CCJ stops BTL dividends payment

The Caribbean Court of Justice (CCJ), Belize’s highest court, has ordered Belize Telemedia Ltd. not to pay out dividends to shareholders at an early Annual General Meeting to be held at the Princess Hotel in Belize City on Friday night, September 28.

The CCJ so ruled after hearing arguments from attorneys representing the Ashcroft Alliance at a special hour-long hearing held via video-conference on Wednesday, September 26.

Attorney Godfrey Smith, SC, appeared on behalf of Dean Boyce and the BTL Employees Trust, and Eamon Courtenay appeared on behalf of the British Caribbean Bank to argue why the government, which holds the majority of shares in BTL, should be restrained from paying out any dividends  to itself.

Senior Counsel Denys Barrow and Senior Crown Counsel Magali Perdomo, of the Solicitor General’s office, represented the Government.

The CCJ ruled that BTL could not deal with the dividends  before December 14, 2012, one year after  the last BTL AGM.

Godfrey Smith explained to The Reporter, that Boyce had learnt of BTL’s plans for an early AGM, and they immediately applied to the CCJ for an interim relief.

Smith said that they had also applied to the CCJ, on January 26, 2012, because the Belize Court of Appeal did not order consequential relief when it  ruled in their favor in the first nationalization case.

“The CCJ,” Smith pointed out, “felt that our appeal should be stayed, pending challenges to the second nationalization.”

The CCJ had ordered that proceeds of the sale of BTL should be held in an escrow account, and it also left it open to the Ashcroft Alliance to go back to the court, if anything happens.

Smith said three major things happened. The first was the BTL AGM was advanced to take place  three months before it was due, sending the signal that the government was trying to collect its dividends before the Court of Appeal hearing on October 8.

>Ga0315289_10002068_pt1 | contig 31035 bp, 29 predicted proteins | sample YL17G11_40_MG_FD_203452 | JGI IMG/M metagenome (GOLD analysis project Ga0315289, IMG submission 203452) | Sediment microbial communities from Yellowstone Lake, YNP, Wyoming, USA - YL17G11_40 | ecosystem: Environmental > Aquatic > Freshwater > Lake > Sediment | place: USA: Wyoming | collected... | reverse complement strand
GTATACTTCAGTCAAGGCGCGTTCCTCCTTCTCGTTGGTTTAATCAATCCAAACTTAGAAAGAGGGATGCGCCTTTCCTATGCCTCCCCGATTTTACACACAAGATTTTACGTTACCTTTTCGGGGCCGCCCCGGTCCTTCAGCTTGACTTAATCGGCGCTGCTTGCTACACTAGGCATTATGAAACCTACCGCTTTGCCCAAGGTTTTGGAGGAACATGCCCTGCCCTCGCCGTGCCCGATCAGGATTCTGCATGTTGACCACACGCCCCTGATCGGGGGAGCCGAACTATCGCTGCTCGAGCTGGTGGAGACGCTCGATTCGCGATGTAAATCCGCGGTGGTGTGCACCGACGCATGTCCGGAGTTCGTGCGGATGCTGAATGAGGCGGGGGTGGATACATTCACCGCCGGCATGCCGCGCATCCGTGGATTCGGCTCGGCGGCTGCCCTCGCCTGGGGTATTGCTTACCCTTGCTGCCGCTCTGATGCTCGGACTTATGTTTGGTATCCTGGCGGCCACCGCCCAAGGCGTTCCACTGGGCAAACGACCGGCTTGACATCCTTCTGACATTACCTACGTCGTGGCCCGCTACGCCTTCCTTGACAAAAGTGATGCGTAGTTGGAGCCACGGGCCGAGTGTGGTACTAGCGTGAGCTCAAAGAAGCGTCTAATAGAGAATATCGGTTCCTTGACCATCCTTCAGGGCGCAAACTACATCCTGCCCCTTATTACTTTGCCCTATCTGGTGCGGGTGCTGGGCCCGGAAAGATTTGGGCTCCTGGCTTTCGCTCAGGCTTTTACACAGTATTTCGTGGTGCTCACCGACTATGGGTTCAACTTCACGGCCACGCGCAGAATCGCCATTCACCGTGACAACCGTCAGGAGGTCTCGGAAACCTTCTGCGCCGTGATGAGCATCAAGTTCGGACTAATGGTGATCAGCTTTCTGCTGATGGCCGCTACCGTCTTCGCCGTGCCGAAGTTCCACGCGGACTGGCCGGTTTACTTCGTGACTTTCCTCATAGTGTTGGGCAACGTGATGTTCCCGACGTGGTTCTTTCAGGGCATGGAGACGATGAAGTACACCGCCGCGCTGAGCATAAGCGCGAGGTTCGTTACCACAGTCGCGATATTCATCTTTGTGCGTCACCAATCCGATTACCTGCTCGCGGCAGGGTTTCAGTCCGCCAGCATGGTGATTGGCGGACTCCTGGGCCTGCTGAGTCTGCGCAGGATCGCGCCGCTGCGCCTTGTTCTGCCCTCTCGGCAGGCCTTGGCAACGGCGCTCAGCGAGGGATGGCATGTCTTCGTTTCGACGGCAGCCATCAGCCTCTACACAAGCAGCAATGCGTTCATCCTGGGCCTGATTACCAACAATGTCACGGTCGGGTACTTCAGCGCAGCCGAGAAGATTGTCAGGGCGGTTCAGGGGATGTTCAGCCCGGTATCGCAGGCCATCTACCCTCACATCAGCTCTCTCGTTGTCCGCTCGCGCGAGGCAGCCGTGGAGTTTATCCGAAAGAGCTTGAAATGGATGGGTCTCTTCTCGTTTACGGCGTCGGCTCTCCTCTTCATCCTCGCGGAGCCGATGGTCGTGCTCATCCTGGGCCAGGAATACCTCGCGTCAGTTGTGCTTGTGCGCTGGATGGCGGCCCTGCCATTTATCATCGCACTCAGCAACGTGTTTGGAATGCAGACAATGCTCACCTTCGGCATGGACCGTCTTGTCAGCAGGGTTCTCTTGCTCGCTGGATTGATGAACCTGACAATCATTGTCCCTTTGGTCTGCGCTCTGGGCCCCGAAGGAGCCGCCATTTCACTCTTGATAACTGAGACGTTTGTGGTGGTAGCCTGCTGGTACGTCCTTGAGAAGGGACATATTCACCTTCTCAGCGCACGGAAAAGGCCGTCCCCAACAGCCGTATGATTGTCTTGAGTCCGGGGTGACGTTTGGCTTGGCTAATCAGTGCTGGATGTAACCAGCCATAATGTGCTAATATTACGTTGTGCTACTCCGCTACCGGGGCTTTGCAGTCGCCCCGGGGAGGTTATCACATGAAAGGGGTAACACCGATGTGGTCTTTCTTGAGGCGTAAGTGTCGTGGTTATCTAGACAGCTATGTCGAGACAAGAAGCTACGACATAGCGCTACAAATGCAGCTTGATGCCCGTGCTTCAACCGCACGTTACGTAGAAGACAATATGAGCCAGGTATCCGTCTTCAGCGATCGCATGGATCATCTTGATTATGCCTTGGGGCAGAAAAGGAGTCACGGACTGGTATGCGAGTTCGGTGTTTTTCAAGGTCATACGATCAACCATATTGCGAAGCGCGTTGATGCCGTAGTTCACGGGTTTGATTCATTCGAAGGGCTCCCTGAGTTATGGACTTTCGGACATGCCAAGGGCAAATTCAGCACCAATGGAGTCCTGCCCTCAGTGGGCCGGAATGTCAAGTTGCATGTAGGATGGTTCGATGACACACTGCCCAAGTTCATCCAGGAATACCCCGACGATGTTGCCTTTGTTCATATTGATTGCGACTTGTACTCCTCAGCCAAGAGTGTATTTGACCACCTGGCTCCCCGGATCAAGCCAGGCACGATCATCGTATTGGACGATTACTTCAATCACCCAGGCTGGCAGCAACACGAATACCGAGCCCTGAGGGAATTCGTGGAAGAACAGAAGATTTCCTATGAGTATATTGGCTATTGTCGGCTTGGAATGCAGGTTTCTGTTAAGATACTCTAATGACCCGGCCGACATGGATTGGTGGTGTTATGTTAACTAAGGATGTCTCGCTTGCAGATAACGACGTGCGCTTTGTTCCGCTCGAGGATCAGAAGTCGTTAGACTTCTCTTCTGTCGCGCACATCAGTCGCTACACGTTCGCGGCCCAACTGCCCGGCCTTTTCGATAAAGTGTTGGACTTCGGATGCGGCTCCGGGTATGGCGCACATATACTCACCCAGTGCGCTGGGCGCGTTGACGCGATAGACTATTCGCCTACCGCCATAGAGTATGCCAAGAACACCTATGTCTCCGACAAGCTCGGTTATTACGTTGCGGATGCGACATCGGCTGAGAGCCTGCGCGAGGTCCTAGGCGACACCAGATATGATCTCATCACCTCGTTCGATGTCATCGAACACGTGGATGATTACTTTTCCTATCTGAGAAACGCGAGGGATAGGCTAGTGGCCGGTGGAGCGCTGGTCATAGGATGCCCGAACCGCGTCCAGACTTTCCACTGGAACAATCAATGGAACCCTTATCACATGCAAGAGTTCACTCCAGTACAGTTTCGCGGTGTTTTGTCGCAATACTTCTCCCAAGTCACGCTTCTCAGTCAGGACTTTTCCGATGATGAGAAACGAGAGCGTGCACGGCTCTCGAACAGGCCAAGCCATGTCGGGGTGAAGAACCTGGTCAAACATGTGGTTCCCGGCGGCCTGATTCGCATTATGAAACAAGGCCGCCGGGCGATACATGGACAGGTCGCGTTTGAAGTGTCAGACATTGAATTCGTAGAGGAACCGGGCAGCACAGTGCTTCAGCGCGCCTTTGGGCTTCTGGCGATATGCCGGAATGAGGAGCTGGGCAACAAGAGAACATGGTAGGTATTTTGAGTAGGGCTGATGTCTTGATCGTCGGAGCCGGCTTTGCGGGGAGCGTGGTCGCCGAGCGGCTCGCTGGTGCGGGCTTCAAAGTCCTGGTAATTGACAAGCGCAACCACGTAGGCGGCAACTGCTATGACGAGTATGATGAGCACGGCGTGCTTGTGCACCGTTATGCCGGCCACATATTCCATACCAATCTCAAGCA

Secondly, the government’s default on its sovereign debt obligation made it mandatory that BTL’s former owners seek to preserve the dividends. And thirdly, Mr. Justice Legall had ruled on June 12, that the nationalization was illegal, the  second time a court so ruled, Smith said.

Smith added that since 2009, dividends to the tune of tens of millions of dollars have been paid out. “What happens, if the court finds that it was all illegal. Sure, the proceeds from the sale of shares may be there, but how about all the tens of millions in dividends that have been paid out?”

“We might be faced with the government saying, we’re broke and you will just have to line up amongst the rest of people.”

On October 8,  the matter of the second BTL nationalization is to be heard, when the Belize Court of Appeal opens.

Smith said that both sides are appealing against Mr. Justice Legall’s June 12 decision, that the second nationalization was also illegal, null and void.

Last year the government  passed a new acquisition order and law and made it retroactive to the 2009 acquisition, which was already declared unconstitutional, null and void by the Court of Appeal.

Although Legall had found the new acquisition law to be illegal, he stopped short of ordering any consequential relief for the Ashcroft Alliance on the grounds that BTL was enshrined in the Belize Constitution through the 8th Constitutional Amendment.

Smith said that the government side also thinks that Legall was wrong in his decision, hence their appeal.

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